Adapt Your Duck Tactics to Tar Heel Seasons
October 04, 2010
On some days, ducks will swarm your decoys. Then, on other days, no ducks will toll to your spread. Here's how to adapt to changing conditions to keep the ducks coming your way.
Once upon a duck season, in a salt marsh not far away, I experienced the hunt of a lifetime. Hunters had set up their decoy spreads all around mine, and all of them were having good luck. Multiple shots were being fired at big flocks of ducks, primarily consisting of blue-winged teal, green-winged teal, pintails and widgeons. The blue-wings and pintails were still dusky from their summer molt. But the green-wings and widgeons were at their full color on that November opening day of the season.
Still, while other hunters were having no trouble filling their bag limits, I was struggling to down ducks. The mainspring in my semi-automatic shotgun had rusted from saltwater droplets that had seeped into the stock. New to hunting with semi-autos, I had not removed the stock to lubricate the spring. Over the off-season, corrosion had taken its toll and turned the action into a sluggish mechanism that spewed red dust from the rear of the receiver when a shot was fired. Now, on opening day of the best segment of the season, I was hunting with a single-shot shotgun.
Nearly every time a flock would start to toll to my decoys, another hunting party would open up on another flock setting its wings to their decoy spread. The result was that my opportunities would flare away on wildly flashing wings while still out of shotgun range. During the riots of waterfowl that did decoy successfully, I was careful to choose a target and dump it with a single shot.
Eventually, the marsh around my position fell silent as the other hunters filled their bag limits. As the only hunter remaining, I sweated and slapped mosquitoes while, one by one, the buzzing of a half-dozen outboards died away in the distance.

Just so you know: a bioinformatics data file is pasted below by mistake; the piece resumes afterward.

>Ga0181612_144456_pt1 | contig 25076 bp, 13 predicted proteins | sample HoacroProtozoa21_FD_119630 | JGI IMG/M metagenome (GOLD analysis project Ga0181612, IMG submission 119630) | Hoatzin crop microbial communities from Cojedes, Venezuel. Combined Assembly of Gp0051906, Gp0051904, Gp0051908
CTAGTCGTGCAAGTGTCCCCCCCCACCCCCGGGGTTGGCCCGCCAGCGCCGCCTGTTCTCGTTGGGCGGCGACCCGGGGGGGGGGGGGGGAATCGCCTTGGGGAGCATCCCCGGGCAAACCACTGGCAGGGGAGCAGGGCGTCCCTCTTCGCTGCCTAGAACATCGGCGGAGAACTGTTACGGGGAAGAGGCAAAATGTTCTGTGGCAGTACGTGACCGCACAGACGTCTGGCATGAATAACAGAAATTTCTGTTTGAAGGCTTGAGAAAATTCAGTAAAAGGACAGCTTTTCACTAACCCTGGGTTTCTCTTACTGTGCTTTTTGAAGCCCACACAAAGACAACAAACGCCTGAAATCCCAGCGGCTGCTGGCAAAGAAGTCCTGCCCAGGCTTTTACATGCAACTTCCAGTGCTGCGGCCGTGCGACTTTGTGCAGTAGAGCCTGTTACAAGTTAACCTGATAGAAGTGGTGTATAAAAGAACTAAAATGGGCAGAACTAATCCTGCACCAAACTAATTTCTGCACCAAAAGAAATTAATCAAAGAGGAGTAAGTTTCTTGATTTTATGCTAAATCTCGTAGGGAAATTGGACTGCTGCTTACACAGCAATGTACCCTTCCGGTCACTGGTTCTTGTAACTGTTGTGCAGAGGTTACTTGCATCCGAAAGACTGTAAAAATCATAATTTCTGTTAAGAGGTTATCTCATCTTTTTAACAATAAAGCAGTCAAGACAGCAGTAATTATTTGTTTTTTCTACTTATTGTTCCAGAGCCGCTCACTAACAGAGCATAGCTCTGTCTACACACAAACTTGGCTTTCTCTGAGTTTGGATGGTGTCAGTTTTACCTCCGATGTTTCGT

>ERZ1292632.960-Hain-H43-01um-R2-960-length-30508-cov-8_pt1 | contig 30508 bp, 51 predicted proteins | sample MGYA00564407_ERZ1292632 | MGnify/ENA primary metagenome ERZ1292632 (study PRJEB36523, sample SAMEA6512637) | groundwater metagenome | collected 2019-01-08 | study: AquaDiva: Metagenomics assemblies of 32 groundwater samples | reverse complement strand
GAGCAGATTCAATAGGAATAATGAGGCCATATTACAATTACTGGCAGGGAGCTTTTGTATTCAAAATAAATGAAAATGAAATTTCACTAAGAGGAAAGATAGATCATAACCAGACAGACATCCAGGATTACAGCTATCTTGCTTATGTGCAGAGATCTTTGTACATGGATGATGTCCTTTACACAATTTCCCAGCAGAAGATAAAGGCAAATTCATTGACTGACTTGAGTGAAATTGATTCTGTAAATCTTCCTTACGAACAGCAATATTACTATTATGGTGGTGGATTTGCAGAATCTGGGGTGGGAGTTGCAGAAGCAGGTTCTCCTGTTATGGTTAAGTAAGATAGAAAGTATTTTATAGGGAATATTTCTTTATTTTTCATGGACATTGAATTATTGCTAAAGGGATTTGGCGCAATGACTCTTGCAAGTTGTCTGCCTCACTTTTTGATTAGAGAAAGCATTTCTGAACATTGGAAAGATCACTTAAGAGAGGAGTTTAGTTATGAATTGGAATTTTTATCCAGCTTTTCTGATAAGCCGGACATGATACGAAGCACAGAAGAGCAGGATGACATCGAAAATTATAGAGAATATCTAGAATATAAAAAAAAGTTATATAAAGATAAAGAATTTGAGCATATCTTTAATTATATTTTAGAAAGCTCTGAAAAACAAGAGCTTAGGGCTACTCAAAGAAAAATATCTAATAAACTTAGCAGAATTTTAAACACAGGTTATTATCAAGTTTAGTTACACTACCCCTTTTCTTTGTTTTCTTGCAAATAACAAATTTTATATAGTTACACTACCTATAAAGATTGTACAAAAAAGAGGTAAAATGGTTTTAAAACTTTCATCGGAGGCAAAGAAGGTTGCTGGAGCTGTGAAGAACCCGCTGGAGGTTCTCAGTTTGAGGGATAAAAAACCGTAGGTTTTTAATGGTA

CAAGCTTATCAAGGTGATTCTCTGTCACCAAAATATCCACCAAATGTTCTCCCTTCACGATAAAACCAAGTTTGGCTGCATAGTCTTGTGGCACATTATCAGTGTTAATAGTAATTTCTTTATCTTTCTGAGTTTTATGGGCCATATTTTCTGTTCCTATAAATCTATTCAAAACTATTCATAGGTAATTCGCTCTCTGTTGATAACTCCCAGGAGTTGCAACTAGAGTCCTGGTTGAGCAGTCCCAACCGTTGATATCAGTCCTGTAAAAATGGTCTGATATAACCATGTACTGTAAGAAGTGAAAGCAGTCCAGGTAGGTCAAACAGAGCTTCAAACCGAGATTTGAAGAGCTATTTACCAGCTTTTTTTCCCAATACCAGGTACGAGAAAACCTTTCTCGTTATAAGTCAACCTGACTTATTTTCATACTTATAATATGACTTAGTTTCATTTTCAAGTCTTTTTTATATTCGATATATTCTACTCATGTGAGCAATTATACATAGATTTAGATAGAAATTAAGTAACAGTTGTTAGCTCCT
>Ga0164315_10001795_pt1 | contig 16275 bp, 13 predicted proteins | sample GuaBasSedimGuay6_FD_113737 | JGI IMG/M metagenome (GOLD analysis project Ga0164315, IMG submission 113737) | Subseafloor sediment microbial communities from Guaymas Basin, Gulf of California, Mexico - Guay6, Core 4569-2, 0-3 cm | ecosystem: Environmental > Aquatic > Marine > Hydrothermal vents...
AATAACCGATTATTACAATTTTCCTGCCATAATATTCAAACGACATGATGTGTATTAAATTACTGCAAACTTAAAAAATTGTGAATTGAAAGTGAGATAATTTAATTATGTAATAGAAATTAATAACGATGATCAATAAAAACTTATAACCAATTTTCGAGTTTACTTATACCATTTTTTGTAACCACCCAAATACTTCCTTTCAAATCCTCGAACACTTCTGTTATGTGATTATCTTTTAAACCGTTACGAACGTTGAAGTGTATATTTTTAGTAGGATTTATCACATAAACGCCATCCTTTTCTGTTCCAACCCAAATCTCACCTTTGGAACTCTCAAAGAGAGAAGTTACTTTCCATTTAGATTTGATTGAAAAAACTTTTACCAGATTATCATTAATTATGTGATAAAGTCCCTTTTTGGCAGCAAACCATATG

Whether it was those other hunters that kept the ducks stirred up on their way back to the launching ramps or whether the ducks just were not finished flying can only be the subject of speculation. But the fact is that they flew well on into the morning. The bag limit was five ducks way back then, with a bonus of two teal and two scaup on top of the five. Scaup were rare on that particular marsh during the early part of the season. But this was one of those golden days when luck was on my side, despite having the misfortune of shooting a mechanically challenged non-repeater. By 10 o'clock, I left the marsh with nine ducks and made it home for Thanksgiving dinner.
Seasons and bag limits have changed since that long-ago day. The main body of duck season now opens the first or second week in November instead of the third week of the month. There is a teal season in September and a short season in early October, primarily to take advantage of the state's high population of resident wood ducks. Bag limits shrunk to three ducks after my "single-shot" hunt and then expanded back up to six. Still, one thing remains constant. Studies show that, despite what many hunters believe, duck numbers reach their peak in North Carolina in November. Hunters who wait for the colder weather of December and January are missing out on some great shooting opportunities. Opening day in November is the best day to blow the rust out of those mainsprings and take a limit of waterfowl.